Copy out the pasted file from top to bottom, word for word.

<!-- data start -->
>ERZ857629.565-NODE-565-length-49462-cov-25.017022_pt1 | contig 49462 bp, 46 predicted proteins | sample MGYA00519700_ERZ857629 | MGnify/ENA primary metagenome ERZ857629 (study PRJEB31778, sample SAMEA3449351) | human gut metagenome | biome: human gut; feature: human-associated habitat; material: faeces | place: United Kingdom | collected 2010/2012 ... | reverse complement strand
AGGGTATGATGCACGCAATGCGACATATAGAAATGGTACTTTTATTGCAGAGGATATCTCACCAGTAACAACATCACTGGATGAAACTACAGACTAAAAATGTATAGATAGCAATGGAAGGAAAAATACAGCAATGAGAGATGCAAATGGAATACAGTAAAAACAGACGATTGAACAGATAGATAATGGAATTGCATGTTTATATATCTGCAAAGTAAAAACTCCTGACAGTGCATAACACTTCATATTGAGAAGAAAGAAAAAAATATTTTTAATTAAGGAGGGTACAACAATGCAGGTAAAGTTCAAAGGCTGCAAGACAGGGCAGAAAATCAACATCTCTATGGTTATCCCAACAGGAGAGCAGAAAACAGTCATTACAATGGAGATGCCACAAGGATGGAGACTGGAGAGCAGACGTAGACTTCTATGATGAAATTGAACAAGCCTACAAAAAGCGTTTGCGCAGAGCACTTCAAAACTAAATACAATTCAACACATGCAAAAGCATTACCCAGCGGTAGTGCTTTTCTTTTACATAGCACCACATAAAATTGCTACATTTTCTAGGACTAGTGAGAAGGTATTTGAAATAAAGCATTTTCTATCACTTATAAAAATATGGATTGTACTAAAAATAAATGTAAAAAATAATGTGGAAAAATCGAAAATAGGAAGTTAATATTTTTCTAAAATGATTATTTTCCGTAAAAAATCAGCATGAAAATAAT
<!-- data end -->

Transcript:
>ERZ857629.565-NODE-565-length-49462-cov-25.017022_pt1 | contig 49462 bp, 46 predicted proteins | sample MGYA00519700_ERZ857629 | MGnify/ENA primary metagenome ERZ857629 (study PRJEB31778, sample SAMEA3449351) | human gut metagenome | biome: human gut; feature: human-associated habitat; material: faeces | place: United Kingdom | collected 2010/2012 ... | reverse complement strand
AGGGTATGATGCACGCAATGCGACATATAGAAATGGTACTTTTATTGCAGAGGATATCTCACCAGTAACAACATCACTGGATGAAACTACAGACTAAAAATGTATAGATAGCAATGGAAGGAAAAATACAGCAATGAGAGATGCAAATGGAATACAGTAAAAACAGACGATTGAACAGATAGATAATGGAATTGCATGTTTATATATCTGCAAAGTAAAAACTCCTGACAGTGCATAACACTTCATATTGAGAAGAAAGAAAAAAATATTTTTAATTAAGGAGGGTACAACAATGCAGGTAAAGTTCAAAGGCTGCAAGACAGGGCAGAAAATCAACATCTCTATGGTTATCCCAACAGGAGAGCAGAAAACAGTCATTACAATGGAGATGCCACAAGGATGGAGACTGGAGAGCAGACGTAGACTTCTATGATGAAATTGAACAAGCCTACAAAAAGCGTTTGCGCAGAGCACTTCAAAACTAAATACAATTCAACACATGCAAAAGCATTACCCAGCGGTAGTGCTTTTCTTTTACATAGCACCACATAAAATTGCTACATTTTCTAGGACTAGTGAGAAGGTATTTGAAATAAAGCATTTTCTATCACTTATAAAAATATGGATTGTACTAAAAATAAATGTAAAAAATAATGTGGAAAAATCGAAAATAGGAAGTTAATATTTTTCTAAAATGATTATTTTCCGTAAAAAATCAGCATGAAAATAAT